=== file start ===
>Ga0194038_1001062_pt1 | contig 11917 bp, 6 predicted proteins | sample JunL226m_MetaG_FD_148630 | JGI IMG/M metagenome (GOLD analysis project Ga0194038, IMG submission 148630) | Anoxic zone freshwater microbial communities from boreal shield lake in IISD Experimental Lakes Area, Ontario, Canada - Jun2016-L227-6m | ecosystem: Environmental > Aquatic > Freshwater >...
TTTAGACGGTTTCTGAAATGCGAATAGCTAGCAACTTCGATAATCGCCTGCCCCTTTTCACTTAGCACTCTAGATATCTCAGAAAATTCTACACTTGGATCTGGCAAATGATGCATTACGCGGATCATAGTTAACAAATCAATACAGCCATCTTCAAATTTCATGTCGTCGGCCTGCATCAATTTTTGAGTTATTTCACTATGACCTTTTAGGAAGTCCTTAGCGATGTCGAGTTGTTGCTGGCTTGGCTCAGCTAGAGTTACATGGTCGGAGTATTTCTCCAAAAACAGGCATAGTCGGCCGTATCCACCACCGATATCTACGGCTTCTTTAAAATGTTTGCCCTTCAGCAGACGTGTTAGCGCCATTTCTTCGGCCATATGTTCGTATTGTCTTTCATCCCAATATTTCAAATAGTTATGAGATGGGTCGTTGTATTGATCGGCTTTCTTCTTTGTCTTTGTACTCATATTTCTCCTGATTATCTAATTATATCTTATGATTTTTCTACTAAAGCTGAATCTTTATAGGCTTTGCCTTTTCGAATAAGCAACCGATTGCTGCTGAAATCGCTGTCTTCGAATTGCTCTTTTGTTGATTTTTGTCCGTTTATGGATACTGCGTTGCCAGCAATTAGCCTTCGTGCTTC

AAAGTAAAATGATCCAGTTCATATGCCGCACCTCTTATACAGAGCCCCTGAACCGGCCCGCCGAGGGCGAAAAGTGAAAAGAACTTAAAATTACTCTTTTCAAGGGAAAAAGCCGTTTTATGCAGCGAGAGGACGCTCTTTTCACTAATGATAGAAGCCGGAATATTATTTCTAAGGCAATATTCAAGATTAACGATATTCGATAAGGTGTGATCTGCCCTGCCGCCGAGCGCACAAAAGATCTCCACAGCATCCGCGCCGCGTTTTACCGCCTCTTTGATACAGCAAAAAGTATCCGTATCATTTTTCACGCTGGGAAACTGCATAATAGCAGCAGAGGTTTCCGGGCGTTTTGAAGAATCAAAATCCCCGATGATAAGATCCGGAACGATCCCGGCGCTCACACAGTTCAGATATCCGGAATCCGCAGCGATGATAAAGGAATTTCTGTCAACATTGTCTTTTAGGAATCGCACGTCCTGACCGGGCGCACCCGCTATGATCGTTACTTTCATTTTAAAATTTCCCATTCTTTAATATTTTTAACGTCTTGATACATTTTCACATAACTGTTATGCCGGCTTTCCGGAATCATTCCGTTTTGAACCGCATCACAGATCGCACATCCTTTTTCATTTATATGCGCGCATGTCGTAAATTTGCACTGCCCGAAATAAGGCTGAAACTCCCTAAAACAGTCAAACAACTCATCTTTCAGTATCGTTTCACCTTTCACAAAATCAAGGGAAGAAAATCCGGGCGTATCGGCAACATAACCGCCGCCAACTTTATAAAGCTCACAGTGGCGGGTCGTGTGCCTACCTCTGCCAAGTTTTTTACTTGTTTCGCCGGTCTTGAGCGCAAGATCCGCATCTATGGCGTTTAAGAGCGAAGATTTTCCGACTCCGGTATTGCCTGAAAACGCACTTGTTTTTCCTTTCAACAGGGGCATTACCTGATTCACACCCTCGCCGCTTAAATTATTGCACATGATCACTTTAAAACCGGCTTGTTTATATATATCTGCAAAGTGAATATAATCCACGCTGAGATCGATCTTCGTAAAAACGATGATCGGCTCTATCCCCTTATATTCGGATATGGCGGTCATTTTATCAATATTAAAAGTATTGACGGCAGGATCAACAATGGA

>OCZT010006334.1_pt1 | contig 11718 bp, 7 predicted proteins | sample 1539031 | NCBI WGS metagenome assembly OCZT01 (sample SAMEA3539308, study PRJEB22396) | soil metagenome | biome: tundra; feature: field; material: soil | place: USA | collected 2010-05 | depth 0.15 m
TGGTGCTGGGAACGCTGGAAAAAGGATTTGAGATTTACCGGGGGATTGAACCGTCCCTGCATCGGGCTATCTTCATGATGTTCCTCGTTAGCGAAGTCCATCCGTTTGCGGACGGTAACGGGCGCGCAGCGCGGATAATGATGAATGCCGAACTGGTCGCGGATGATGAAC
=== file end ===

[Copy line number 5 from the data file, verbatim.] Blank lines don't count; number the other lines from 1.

TGGTGCTGGGAACGCTGGAAAAAGGATTTGAGATTTACCGGGGGATTGAACCGTCCCTGCATCGGGCTATCTTCATGATGTTCCTCGTTAGCGAAGTCCATCCGTTTGCGGACGGTAACGGGCGCGCAGCGCGGATAATGATGAATGCCGAACTGGTCGCGGATGATGAAC